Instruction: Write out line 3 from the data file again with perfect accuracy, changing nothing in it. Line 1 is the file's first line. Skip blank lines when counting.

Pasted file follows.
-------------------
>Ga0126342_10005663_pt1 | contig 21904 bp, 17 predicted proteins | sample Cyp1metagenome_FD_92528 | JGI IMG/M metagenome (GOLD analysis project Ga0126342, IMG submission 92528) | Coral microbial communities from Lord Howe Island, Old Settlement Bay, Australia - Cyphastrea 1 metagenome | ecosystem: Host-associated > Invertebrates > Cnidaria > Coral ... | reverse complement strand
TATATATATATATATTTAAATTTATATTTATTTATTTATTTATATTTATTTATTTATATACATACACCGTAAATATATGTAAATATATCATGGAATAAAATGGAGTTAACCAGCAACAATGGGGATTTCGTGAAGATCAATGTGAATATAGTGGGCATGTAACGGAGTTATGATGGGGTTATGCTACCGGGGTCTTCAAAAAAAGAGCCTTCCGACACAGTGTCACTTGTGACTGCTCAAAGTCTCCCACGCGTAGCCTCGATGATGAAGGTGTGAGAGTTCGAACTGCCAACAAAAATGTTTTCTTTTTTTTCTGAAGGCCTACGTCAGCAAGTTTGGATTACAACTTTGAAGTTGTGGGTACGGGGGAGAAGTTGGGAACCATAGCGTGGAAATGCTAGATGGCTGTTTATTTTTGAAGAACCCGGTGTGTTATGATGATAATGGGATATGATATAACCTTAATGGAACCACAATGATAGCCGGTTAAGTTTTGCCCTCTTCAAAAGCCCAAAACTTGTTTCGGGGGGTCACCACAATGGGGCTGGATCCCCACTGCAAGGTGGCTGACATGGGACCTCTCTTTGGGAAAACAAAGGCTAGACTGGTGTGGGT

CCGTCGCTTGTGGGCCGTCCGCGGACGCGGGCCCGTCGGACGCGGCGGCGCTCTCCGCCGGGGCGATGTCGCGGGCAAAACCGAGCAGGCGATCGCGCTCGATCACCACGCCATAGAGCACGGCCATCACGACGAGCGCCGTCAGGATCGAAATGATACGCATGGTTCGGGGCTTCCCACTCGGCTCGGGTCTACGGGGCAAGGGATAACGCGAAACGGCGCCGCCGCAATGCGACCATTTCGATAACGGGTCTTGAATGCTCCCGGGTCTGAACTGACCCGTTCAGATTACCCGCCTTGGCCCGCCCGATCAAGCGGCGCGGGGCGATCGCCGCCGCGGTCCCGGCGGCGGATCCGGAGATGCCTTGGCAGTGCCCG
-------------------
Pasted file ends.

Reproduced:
CCGTCGCTTGTGGGCCGTCCGCGGACGCGGGCCCGTCGGACGCGGCGGCGCTCTCCGCCGGGGCGATGTCGCGGGCAAAACCGAGCAGGCGATCGCGCTCGATCACCACGCCATAGAGCACGGCCATCACGACGAGCGCCGTCAGGATCGAAATGATACGCATGGTTCGGGGCTTCCCACTCGGCTCGGGTCTACGGGGCAAGGGATAACGCGAAACGGCGCCGCCGCAATGCGACCATTTCGATAACGGGTCTTGAATGCTCCCGGGTCTGAACTGACCCGTTCAGATTACCCGCCTTGGCCCGCCCGATCAAGCGGCGCGGGGCGATCGCCGCCGCGGTCCCGGCGGCGGATCCGGAGATGCCTTGGCAGTGCCCG